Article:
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First, marginal step taken for NO college improvement

If you were waiting breathlessly on the Louisiana Board of Regents for Higher Education to kick off the revolution in restructuring the state’s institutions of higher learning, well, thanks for looking in, come back later when the Legislature is in session. But it was worth a look.

Appropriate to one option suggested by consultants hired to study the scope and form of potential consolidation of the University of New Orleans and Southern University New Orleans, located about a mile from each other down the same main artery, the Board voted 9-6 to create a University of Greater New Orleans that also would incorporate Delgado Community College activities, and to place the new entity in the University of Louisiana System.

Naturally, all sorts of wailing and gnashing of teeth emanated from special interests and their hyperbolic supporters vested in a separate SUNO, whose rhetoric seemed to equate the decision with the repeal of the Civil War Amendments (participating students utilizing such rhetoric thereby demonstrating no serious learning appears to be happening at SUNO). In fact, if carried out only to the extent of that decision, not much really changes.

Essentially, the plan would create separate and distinct roles for each institution while keeping them technically separate. UNO would serve as the research unit, presumably teaching graduate coursework and serving as the major center for grants and projects, with centers of study, while SUNO would become the main undergraduate teaching arm, mainly focusing on instruction for upper division courses. Delgado would contract itself to the new entity as the “university college,” a designation in academia for a unit that provides core courses for all students in their first 39 semester hours and emphasizes guidance and retention, especially valuable for the most marginal students wishing to continue on to achieve a baccalaureate degree.

The goal seems to be to play to the schools’ perceived strengths. Admission to UNO would be as selective as at Louisiana State University Baton Rouge, preventing dilution of teaching effort caused by dealing with less capable and/or prepared students. SUNO’s enrollees would have to meet the impending standards for a regional university (which means that few of its current students admitted today would have been admitted under them, given their average American College Test score of 15.5 compared to the new required standard of 20), and concentrate on the teaching aspect to its lesser-ability student body. Delgado would remain essentially open admission and serve as a pipeline to either, taking individuals presumably not ready for baccalaureate studies and hopefully getting them up to speed to tackle successfully that degree.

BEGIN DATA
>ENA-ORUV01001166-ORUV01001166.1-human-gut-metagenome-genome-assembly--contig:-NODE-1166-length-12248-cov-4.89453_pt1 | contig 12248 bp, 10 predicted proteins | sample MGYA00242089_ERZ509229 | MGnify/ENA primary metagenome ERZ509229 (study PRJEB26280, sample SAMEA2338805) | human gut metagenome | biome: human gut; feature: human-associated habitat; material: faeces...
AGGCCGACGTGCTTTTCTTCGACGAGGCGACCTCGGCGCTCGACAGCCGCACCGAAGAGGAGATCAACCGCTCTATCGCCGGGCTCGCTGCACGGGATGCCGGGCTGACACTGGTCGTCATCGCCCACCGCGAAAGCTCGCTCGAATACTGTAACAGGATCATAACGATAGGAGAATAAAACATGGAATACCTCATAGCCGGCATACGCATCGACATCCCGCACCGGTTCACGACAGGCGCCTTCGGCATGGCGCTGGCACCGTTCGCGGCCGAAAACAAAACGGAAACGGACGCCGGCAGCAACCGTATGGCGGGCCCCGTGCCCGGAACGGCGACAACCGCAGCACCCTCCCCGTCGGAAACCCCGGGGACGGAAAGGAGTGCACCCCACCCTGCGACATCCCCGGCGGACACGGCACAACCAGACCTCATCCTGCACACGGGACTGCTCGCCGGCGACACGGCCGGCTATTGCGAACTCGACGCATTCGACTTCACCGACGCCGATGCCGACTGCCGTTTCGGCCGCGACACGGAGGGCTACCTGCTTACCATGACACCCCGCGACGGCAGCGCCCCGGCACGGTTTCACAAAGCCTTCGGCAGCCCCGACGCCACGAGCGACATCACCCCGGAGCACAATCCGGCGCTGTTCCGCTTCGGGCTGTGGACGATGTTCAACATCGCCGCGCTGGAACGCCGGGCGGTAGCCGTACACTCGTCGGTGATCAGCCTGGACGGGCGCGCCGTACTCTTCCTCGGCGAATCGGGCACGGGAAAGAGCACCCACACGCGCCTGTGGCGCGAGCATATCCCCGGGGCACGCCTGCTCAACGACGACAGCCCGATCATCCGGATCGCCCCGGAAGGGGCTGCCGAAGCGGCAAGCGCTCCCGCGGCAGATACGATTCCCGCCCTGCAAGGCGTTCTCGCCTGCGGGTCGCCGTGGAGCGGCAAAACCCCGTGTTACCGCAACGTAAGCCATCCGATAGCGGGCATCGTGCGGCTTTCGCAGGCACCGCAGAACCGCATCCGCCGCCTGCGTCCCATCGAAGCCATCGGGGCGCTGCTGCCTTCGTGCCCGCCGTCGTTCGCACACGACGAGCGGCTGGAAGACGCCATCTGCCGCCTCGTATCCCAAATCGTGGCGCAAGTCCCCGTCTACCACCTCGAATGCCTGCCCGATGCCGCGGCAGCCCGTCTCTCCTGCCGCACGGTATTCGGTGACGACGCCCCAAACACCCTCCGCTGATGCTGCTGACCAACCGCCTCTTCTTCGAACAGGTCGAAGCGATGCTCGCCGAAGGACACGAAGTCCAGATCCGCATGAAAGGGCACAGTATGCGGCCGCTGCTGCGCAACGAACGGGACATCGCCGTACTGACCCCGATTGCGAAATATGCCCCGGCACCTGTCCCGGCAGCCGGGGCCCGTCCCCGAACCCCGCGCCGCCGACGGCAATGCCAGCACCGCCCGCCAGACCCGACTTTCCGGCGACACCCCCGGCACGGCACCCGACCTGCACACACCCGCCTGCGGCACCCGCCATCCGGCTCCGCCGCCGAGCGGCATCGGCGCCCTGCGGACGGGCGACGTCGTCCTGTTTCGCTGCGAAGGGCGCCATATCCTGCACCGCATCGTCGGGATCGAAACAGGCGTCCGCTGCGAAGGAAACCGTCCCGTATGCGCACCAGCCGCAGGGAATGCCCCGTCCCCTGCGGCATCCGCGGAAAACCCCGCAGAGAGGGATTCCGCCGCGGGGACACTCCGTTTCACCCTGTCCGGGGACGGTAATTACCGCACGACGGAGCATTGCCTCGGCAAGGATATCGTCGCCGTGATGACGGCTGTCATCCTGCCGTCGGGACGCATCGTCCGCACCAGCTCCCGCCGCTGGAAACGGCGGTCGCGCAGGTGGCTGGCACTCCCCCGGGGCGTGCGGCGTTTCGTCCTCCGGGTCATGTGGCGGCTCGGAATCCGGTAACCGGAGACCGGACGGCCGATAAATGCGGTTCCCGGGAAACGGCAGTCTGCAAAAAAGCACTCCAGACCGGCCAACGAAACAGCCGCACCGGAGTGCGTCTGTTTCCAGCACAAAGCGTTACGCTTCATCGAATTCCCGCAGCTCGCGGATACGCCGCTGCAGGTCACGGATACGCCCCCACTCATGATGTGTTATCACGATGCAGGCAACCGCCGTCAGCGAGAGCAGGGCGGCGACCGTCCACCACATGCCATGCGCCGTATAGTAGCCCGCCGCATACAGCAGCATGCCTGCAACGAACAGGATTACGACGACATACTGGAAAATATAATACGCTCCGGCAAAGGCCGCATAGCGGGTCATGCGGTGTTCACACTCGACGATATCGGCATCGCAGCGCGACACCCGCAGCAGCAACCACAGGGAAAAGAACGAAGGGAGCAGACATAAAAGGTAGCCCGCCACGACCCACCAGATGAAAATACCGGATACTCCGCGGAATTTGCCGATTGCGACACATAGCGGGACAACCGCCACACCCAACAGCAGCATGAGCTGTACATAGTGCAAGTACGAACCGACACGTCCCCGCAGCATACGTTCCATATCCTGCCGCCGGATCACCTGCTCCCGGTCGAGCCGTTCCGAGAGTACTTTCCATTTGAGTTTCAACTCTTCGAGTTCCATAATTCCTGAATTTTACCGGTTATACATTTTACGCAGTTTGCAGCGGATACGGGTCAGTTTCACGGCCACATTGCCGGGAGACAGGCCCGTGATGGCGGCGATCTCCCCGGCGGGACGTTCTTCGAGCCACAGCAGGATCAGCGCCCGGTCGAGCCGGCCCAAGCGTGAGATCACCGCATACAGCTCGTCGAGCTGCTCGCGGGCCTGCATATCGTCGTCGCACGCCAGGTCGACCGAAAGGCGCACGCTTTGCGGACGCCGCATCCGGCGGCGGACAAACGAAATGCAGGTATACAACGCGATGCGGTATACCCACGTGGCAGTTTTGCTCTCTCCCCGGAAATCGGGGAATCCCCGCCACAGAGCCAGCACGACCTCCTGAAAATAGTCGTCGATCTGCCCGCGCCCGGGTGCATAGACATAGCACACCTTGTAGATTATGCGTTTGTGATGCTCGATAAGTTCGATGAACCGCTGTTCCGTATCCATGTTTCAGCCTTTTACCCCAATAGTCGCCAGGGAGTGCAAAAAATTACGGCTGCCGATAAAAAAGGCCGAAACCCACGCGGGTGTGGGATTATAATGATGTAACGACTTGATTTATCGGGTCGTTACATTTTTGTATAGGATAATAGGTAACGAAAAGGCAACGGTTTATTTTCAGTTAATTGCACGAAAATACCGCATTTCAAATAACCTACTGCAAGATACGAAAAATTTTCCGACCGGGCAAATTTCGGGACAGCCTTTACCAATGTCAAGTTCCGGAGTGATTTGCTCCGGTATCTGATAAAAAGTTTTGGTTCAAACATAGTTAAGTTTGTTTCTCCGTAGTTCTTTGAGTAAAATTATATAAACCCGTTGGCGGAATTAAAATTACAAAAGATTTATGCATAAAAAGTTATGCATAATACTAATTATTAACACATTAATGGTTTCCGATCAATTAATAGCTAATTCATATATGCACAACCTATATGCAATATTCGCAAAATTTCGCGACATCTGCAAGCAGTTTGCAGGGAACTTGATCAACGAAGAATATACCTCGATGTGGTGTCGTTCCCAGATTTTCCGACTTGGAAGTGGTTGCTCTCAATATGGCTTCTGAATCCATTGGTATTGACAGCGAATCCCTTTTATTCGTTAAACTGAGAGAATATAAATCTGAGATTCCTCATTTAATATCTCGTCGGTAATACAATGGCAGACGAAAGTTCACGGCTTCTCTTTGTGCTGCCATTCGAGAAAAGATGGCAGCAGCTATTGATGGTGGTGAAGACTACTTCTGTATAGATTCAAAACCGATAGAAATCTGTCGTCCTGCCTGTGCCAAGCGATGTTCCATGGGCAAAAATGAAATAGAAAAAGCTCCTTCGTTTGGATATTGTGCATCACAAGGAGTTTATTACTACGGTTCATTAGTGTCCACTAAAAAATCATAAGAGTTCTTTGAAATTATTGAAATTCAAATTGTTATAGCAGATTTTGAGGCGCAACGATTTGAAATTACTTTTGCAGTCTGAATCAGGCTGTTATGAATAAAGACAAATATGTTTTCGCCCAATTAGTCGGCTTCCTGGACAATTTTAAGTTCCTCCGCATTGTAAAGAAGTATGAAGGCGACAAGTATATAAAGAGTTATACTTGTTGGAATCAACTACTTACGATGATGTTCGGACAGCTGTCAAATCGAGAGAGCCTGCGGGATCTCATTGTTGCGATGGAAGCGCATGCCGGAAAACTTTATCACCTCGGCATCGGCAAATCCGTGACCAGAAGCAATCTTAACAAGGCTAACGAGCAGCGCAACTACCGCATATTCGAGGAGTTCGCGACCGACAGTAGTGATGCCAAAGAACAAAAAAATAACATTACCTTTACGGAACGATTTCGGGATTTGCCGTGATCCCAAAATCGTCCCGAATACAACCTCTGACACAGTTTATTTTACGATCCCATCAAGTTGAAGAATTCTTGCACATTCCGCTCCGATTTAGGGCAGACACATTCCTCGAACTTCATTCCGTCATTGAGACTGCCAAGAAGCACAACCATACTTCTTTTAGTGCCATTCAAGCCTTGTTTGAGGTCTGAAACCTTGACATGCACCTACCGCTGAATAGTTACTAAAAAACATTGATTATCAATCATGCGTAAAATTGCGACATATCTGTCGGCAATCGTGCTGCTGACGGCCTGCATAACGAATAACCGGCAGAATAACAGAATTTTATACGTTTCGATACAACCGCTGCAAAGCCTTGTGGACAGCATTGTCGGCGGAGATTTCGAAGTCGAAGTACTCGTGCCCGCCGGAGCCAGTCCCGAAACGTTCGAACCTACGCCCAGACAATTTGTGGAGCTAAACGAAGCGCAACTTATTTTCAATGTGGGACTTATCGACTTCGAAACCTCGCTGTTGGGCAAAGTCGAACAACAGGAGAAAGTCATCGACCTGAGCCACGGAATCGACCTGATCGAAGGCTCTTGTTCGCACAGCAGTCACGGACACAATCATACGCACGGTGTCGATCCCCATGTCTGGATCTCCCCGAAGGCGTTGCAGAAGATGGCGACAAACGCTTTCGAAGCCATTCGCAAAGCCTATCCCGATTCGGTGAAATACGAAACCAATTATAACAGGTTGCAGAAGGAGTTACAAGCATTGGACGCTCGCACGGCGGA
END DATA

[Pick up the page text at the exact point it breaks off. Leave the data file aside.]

The theory here is that trying to be all things to all students, in the case of UNO and SUNO now, has hampered their retention and graduation rates. After all, using 2007 statistics SUNO has the lowest rate of the entire country’s 1,400 or so institutions, and UNO, for its Carnegie classification of research universities numbering about 200, was tied for second-lowest. Further, the combination of sorts that invites sharing of resources cushions the large dropoff that will occur in UNO enrollment as a result of jacking up ACT requirements and for SUNO from the already-decided standards rise to being in the Fall, 2012 semester, and also solves the burgeoning space problem at Delgado. For example, a number of lower-division classes may end up being taught by Delgado faculty members, perhaps some of whom will have transferred from UNO or SUNO employment, at UNO and SUNO.